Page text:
By Michael Goldstein
By Dennis Romero
By Sarah Fenske
By Matthew Mullins
By Patrick Range McDonald
By LA Weekly
By Dennis Romero
By Simone Wilson
The question of how often the administration plans to use this tactic was raised again last week when President Bush named Ali Saleh Kahlah Al-Marri, 37, the third “enemy combatant” to be so designated since September 11. The other is Yaser Esam Hamdi, a Louisiana-born Saudi who was captured in Afghanistan. Al-Marri is a Qatari national, who was here on a student visa. The charges against him stem from his alleged efforts to settle al Qaeda sleeper cells here. As with the others, Al-Marri’s status as an enemy combatant means jurisdiction over his case is entirely in the hands of the Pentagon; it means his due-process rights — to a lawyer, to an arraignment, to examining the evidence against him — do not exist. If Padilla, Al-Marri and Hamdi are tried anywhere, it will be before a military tribunal, with the only appeal to President Bush, but there is no guarantee even of a tribunal. Padilla, Al-Marri and Hamdi have all fallen down an extraconstitutional black hole.
The argument over “enemy combatants” gains urgency, too, from a story that has fallen off the media radar: Camp Delta, the Guantánamo Bay prison for al Qaeda fighters seized in Afghanistan. In late May, Britain’s Mail on Sunday newspaper quoted camp commander General Geoffrey Miller as saying the Pentagon is planning to build a death row and execution chamber — anticipating capital convictions in upcoming military tribunals. It took nearly a month for The New York Times to hit the story, but by then European officials had registered strong protests. According to Defense Department officials, debate is now raging at the Pentagon over Camp Delta’s future, with a trickle of inmates now being repatriated. Defense Secretary Rumsfeld is reportedly urging a swift start to tribunals, with other officials worried over the international implications of trials and sentences — even executions — unreviewable by anyone except George W. Bush, who displayed so little queasiness presiding over executions as governor of Texas.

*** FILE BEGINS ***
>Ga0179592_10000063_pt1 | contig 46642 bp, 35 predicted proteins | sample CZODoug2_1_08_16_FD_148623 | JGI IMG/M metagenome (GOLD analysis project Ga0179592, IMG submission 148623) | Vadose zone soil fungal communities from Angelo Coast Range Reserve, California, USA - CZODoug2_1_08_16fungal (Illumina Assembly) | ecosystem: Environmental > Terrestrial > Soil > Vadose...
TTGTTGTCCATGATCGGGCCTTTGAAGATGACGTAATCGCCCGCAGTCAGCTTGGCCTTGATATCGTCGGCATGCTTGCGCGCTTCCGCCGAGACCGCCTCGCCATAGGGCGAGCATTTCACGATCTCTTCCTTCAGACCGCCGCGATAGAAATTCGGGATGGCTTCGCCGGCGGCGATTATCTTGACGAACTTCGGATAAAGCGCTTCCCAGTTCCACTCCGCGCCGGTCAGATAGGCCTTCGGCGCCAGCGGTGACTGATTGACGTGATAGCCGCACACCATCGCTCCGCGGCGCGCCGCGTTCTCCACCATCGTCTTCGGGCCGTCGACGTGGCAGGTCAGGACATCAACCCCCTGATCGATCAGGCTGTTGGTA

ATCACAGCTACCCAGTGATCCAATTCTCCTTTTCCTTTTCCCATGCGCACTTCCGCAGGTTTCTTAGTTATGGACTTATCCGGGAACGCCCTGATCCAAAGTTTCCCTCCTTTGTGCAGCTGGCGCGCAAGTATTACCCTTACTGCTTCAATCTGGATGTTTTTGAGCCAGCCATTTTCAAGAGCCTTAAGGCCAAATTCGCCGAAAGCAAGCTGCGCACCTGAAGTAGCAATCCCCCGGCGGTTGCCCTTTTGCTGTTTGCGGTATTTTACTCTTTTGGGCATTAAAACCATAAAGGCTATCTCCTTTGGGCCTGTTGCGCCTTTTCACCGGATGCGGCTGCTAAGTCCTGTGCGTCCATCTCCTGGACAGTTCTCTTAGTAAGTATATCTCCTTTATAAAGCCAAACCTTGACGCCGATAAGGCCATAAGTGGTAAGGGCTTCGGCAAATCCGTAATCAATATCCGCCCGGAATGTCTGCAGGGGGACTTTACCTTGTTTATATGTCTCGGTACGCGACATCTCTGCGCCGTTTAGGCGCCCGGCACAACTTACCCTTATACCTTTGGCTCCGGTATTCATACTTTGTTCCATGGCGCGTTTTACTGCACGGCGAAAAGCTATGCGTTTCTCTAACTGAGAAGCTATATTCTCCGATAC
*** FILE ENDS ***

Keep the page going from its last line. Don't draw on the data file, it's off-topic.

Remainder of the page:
While the administration’s critics are challenging Ashcroft’s civil-liberties policies in the courts, the Justice Department has been doing some testing of its own. Recent months have brought the first criminal cases using both new PATRIOT-granted powers and new Justice Department strategies for expanding the government’s investigatory power.
Most of these cases are far away from the beltway spotlight. Temple Terrace, Florida, for instance, may seem an unlikely venue for feeling out the power and limits of the PATRIOT Act. Leafy, suburban Temple Terrace’s major thoroughfares are lined by strip malls, not national monuments that would make attractive terrorist targets. When Mohammed Atta ‰ and other al Qaeda operatives wanted a Florida base, they settled across the state, near Miami, not among Tampa Bay’s substantial Muslim-immigrant community.
But when federal agents arrived at the home of University of South Florida professor Sami Al-Arian in late February, their arrest warrant might as well have been stamped PATRIOT Act Test Case— one of a handful of indictments pushing the boundaries of antiterrorism law and challenging traditional civil-liberties premises.